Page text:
I’d always been averse to fencing in my backyard until I came to “own” my pair of pointers, Sugar and Buster. I use the word own loosely because nobody ever really owns a pointer. Although very loving, my dogs are the most hyperactive and destructive canines I’ve ever associated with. A barrage of come heres issued has absolutely no effect on them.
Dogs must be kept under some kind of control for their own safety. When dog-training school failed, I was advised by a bird-hunting buddy to use shock collars on my 125 pounds of joy. Perish the thought. Besides, I’d observed the nominal results of shock-collar use by other dog trainers and realized that my high-strung dogs couldn’t be controlled by a jolt of electricity, even if you plugged their tails directly into a 120-volt socket. The solution was a chain-link fence around the backyard, despite the expense.
Being a civil engineer, I’m big on planning: determine the project objective, scope the project, prepare the design, prepare the bill-of-materials . . . and then hire someone else to make it happen.
Determining the objective was easy enough: build a fence that would contain two creatures that speed about the landscape like electrons about atomic nuclei.
Of course, the scope of the project would extend to the limits of my backyard.
The fence design was a little trickier. A four-foot-tall fence would never contain my high-jumping buddies. A six-foot-tall fence topped with razor wire, although tempting, would make my place look like a concentration camp. But a five-foot-tall fence would be perfect. For access, I specified five gates: three four-foot-wide gates, one six-foot-wide gate, and one twelve-foot double-wide gate adjacent to the driveway. The twelve-foot gate was planned to provide the National Guard access for disaster relief after my dogs inevitably achieve their ultimate goal: total backyard devastation.
The least expensive materials are fine for applications like keeping toddlers and small dogs contained, but my project required more heavy-duty materials. Although conventional chain-link fabric would be fine, I specified heavier terminal and line posts, heavier top and bottom rails, and that all posts be set in 2-foot-deep, 6-inch-diameter holes backfilled with concrete.
After laying out the proposed fence line, I hired my next-door neighbor, a landscaper, to implement my plan.
Dogs are champs at tunneling under a fence, especially if they can initially fit their muzzles beneath it. Anticipating my dogs’ primary targets, I constructed concrete-filled trenches underneath all the gates after the fence was installed. But the concreting work was far from being complete. For over a year I’ve been trenching and concreting along the fence where the dogs have engineered escape routes, and I still haven’t caught up with my sweet dogs. I was even pulled from writing this piece to concrete in one of their projects. In fact, the employees of the home improvement store I frequent start fetching me my usual four bags of concrete mix as soon as I walk in.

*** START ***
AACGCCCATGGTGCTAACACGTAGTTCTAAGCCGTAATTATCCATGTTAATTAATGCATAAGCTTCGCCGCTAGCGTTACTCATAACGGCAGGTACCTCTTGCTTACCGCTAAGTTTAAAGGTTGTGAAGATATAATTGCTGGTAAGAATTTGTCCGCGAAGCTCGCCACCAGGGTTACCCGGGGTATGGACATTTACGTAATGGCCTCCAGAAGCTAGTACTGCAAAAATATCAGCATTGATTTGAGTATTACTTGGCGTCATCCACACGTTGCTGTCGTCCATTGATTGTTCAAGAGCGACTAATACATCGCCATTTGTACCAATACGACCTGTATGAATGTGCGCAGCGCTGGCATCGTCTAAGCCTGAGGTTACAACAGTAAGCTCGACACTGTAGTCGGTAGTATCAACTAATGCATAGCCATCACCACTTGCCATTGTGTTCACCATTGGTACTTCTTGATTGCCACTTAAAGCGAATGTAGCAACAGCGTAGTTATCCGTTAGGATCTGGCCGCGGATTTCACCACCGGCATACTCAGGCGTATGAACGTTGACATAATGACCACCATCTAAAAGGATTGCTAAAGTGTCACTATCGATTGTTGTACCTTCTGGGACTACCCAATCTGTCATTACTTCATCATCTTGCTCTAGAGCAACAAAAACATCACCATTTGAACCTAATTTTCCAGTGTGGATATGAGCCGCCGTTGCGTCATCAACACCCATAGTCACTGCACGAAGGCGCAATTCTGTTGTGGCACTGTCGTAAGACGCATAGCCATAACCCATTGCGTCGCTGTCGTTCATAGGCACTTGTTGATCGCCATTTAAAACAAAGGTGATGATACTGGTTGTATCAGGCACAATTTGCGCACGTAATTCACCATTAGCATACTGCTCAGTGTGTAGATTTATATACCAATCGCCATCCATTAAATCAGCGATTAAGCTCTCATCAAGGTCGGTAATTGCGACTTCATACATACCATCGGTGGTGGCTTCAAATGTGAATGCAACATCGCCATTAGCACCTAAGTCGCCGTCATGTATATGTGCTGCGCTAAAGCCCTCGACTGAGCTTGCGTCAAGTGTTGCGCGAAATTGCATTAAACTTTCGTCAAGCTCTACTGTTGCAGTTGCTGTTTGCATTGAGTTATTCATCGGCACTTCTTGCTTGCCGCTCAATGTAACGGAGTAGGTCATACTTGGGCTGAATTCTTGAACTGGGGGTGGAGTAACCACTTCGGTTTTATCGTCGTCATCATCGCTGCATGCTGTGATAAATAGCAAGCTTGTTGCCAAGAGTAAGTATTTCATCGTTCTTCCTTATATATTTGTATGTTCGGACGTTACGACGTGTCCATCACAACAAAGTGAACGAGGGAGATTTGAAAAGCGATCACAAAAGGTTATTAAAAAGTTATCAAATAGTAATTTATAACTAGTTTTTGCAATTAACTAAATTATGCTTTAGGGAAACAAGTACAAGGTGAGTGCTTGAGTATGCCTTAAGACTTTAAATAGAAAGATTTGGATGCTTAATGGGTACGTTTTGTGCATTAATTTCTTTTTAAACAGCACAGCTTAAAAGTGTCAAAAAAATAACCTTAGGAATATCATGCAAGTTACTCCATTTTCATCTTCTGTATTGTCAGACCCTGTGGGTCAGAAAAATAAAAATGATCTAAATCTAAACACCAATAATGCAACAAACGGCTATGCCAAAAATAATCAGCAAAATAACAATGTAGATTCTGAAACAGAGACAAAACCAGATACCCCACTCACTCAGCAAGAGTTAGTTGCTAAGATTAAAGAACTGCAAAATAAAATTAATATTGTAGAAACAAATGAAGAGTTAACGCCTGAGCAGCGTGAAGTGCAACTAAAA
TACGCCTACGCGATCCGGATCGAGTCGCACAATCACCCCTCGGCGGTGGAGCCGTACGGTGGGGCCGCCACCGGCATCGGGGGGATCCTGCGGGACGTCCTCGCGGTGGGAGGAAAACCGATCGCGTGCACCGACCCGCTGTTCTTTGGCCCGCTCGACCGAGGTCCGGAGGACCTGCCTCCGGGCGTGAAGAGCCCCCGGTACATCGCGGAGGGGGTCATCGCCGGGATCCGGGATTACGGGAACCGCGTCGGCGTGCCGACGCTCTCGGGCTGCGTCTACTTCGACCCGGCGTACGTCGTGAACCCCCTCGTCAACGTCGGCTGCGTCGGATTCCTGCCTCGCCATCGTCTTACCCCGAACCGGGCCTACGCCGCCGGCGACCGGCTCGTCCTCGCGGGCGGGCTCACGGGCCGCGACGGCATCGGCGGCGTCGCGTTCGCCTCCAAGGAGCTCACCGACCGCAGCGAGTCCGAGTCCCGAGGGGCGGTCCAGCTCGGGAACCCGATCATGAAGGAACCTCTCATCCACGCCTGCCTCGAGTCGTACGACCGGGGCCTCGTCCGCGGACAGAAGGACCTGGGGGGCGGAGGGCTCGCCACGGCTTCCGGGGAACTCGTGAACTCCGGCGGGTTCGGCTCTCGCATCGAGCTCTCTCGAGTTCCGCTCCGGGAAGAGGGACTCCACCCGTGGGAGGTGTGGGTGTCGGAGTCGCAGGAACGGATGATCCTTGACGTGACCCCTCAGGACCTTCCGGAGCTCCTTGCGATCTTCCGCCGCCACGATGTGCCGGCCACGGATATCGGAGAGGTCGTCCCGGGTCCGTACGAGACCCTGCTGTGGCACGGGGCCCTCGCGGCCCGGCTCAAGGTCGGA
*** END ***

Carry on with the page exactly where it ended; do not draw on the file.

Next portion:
My dogs have a problem with dirt: if it’s in the ground, they want it out. By corralling my dogs, I unwittingly created another problem. My dogs are turning the backyard into something that rivals Craters of the Moon National Monument. So with 5-gallon buckets, I haul dirt from the woods behind the house and fill in their craters. Maybe the public would pay a fee to visit my Craters of 2105 West Buckeye Street if the dogs’ work went unchecked.
I borrow fill dirt from the woods because most of what the dogs dig out of their holes mysteriously disappears. Perplexed by the missing dirt, I initially thought, “Is the yard hollow?”
The answer came one morning a few weeks ago when my neighbor pounded on my front door and shouted, “Hey! Your dogs ate half of your backyard, and now they’re eating the cedar siding off the backside of your house.”
My dogs eat dirt and houses. Hollering expletives to myself, I jumped out of bed to salvage what I could.
Maintaining the fence and the backyard is heavy work. Since adopting the dogs, I’ve lost over twenty pounds and an inch in height from lugging 5-gallon buckets of fill dirt and 80-pound bags of concrete. I’m the incredibly shrinking master.
My dogs must figure that the back-breaking work they create is good exercise for me because they always give me a you’re-welcome look after I undo one of their projects. So I oblige them and say while wiping the sweat from my brow, “Thanks guys. You’re keeping me in great shape.”